Stating the Facts
I mentioned before that moving forward I wanted to dive into more statistical facts and numbers about ESL learners. Specifically, I want to know the percentages of ESL learners in the state of New Jersey, the resources offered, and how our state plans to move forward with immigrant student populations. I have completed a great deal of qualitative research with the case studies. This part of my study is where I get into quantitative research with data and facts. The data draw on a variety of reliable sources from the US Census, New Jersey state performance reports, newly collected statistical information, and information gathered in a series of surveys completed by literacy committees.
The National center for Education Evaluation and Regional Assistance provides effective and proven learning strategies that work for ESL students. This educational report equips teachers and districts with the tools needed for proper assessment data and other resources for advancing ESL learning. Please take a look at the table of contents and other highlights below for more information. If you would like to have access to this information please clicking the image above.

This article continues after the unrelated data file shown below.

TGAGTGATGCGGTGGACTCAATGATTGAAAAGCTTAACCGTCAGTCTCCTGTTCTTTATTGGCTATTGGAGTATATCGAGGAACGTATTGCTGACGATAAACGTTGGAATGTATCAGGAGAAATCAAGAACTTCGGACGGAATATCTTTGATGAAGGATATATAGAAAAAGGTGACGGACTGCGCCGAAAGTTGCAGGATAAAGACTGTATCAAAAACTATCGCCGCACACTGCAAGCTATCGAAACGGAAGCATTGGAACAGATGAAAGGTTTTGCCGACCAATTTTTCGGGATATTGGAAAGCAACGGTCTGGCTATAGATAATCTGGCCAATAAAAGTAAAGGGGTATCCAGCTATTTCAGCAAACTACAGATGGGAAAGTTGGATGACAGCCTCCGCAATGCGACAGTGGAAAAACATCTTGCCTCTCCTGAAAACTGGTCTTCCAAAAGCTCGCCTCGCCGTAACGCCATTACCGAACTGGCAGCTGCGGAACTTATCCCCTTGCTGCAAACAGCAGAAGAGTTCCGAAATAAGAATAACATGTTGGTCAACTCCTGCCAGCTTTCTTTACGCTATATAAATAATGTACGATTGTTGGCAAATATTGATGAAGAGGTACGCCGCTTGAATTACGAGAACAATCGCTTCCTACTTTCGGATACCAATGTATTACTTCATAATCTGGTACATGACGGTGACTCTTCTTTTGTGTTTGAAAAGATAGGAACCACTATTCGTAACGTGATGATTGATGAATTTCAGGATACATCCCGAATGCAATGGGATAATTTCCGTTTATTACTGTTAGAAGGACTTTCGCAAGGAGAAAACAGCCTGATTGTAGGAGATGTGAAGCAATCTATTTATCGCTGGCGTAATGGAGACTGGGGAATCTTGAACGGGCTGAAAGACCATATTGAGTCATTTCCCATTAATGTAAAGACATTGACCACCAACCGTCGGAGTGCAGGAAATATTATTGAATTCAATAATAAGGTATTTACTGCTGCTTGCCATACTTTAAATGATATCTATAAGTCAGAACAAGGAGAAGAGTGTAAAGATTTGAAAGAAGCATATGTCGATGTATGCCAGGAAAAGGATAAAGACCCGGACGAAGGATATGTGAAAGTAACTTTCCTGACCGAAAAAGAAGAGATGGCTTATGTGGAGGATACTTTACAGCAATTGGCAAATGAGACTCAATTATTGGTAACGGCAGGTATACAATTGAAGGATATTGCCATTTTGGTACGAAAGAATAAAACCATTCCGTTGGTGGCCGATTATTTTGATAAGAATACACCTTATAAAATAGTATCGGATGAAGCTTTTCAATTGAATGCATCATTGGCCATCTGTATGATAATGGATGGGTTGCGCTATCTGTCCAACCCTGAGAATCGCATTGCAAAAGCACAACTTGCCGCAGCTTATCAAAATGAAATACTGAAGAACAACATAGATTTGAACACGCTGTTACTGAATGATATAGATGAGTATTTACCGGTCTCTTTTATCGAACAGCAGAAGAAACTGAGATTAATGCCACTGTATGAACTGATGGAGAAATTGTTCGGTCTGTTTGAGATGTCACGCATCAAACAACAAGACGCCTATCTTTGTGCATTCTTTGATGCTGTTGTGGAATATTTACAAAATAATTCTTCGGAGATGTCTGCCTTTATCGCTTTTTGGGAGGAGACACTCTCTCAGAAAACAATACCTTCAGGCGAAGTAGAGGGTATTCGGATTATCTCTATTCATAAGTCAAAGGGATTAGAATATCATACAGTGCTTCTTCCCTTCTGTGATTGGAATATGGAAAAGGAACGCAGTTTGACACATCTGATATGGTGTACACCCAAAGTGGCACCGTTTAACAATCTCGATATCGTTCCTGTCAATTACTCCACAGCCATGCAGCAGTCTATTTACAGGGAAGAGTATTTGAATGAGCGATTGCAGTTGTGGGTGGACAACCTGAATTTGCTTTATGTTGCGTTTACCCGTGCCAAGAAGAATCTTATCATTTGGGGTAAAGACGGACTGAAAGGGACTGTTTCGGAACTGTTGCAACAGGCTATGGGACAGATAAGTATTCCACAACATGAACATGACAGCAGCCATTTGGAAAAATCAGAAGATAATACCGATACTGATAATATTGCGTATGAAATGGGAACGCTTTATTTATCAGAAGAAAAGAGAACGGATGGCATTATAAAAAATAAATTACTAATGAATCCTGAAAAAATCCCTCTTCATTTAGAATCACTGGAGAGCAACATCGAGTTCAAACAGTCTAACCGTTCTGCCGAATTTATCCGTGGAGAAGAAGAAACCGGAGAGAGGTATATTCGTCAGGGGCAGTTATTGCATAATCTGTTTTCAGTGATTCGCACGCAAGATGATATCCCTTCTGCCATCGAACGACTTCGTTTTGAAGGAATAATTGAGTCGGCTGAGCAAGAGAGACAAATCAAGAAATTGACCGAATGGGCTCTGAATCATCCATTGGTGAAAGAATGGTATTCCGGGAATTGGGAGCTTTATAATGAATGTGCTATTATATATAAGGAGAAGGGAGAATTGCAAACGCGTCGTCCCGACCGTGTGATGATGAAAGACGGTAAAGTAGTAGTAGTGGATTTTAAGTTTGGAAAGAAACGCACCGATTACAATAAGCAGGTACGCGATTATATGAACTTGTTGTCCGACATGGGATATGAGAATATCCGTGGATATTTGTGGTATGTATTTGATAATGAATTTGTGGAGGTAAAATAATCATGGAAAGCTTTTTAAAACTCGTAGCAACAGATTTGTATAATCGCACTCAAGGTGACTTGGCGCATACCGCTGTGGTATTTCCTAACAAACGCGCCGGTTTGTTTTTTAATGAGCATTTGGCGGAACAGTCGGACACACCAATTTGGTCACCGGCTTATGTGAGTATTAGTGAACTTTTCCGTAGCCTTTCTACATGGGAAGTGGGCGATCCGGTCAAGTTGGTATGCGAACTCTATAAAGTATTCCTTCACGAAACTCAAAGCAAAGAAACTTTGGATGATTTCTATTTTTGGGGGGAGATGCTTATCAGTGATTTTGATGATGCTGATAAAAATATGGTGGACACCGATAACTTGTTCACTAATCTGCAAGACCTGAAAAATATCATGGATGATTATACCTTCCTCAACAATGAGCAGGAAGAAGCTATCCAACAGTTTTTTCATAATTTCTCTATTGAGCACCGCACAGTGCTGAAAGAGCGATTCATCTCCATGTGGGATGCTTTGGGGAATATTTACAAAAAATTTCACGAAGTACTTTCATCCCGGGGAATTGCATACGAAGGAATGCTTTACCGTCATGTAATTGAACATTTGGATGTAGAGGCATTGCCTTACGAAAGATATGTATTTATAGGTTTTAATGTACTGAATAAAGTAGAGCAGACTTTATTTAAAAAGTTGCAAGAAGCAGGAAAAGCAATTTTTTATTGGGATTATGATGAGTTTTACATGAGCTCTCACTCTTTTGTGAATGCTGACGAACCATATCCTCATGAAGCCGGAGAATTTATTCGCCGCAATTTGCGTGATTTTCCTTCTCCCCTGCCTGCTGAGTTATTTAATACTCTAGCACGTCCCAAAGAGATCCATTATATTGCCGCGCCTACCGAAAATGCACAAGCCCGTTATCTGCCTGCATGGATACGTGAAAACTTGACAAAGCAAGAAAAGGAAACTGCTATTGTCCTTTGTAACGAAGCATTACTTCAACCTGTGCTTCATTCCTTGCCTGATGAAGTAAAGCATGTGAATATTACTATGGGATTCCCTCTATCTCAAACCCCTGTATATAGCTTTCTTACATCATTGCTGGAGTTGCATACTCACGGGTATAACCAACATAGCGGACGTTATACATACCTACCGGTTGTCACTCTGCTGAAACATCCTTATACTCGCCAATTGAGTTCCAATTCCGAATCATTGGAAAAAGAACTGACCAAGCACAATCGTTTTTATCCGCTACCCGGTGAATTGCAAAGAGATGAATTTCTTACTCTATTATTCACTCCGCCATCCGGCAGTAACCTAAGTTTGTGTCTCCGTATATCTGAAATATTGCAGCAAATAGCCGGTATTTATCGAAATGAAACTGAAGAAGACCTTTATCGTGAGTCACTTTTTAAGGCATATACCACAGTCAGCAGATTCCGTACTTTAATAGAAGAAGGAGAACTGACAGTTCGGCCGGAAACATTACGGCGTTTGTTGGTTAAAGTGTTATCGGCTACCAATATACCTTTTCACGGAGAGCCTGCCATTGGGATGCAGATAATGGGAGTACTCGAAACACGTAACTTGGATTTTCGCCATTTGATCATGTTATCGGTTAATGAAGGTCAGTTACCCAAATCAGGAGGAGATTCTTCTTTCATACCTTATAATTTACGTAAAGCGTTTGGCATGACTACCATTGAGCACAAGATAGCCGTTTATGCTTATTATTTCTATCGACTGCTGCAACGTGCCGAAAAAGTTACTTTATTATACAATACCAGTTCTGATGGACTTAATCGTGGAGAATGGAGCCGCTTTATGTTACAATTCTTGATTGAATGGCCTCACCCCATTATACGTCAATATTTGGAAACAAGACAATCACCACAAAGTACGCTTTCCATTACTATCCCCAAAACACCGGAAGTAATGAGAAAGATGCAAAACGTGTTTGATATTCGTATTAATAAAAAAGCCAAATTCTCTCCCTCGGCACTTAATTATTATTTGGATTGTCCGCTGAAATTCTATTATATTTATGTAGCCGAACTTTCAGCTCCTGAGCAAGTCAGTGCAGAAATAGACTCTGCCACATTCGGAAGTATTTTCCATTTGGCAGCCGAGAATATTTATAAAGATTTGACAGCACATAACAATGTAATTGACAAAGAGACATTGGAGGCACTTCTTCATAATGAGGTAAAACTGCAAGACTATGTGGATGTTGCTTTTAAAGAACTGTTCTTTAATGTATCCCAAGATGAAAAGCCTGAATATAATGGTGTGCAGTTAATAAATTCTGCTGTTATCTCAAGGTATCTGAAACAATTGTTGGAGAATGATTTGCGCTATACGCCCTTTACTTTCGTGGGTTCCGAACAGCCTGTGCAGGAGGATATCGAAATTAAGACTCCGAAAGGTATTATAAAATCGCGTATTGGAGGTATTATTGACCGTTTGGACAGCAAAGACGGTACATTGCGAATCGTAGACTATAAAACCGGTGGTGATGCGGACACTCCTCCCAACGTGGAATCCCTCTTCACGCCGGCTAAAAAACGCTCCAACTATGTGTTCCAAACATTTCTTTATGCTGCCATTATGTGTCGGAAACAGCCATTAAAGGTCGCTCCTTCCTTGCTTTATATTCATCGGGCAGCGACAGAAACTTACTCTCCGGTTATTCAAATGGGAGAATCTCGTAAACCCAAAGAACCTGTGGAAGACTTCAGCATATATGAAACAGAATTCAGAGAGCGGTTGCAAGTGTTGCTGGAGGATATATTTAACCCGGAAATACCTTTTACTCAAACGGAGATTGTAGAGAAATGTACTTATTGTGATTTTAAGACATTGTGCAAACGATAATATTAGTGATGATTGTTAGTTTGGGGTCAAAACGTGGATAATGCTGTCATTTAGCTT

There was a lot of reading and gathering information which I am still completing this week. By next week I plan to get more data and share some highlighted information with you all. Until next time. Thank you for stopping by!
Fellow writers, achievers, dreamers and the few frustrators,
Lend me your ear so I can share my tale of a few unexpected expectations this past week.
It all began on Saturday. I woke up with the intentions of completing three top priorities. First, my morning was busy helping my Grams make fish soup from scratch. Things went well and the soup was almost finish by the time I left for my afternoon gig. Secondly, I volunteered to work a school prepare for a special family movie night. The staff expected the 60 something people who RSVP’d to show up. Luckily the weather was beautifully clear and semi-spooky. I planned on helping for a few hours that way I could return home to work on my thesis. Unfortunately things quickly began to change. The weather was so crisp, windy and cold. Out of 60 families to show up, only eight did. We had blown up plastic balloons, goodie bags, popcorn, pretzels, cotton candy (and machine). The staff and I worked on so many things but no one was there to enjoy them but the staff. Seriously, I was even in costumed. Now here’s the kicker..when I returned home with the hopes of working on my thesis, I did not feel good. I was in the cool air for too long and felt lethargic. By the time I got home I didn’t work on anything except putting on my jammies and climbing into bed.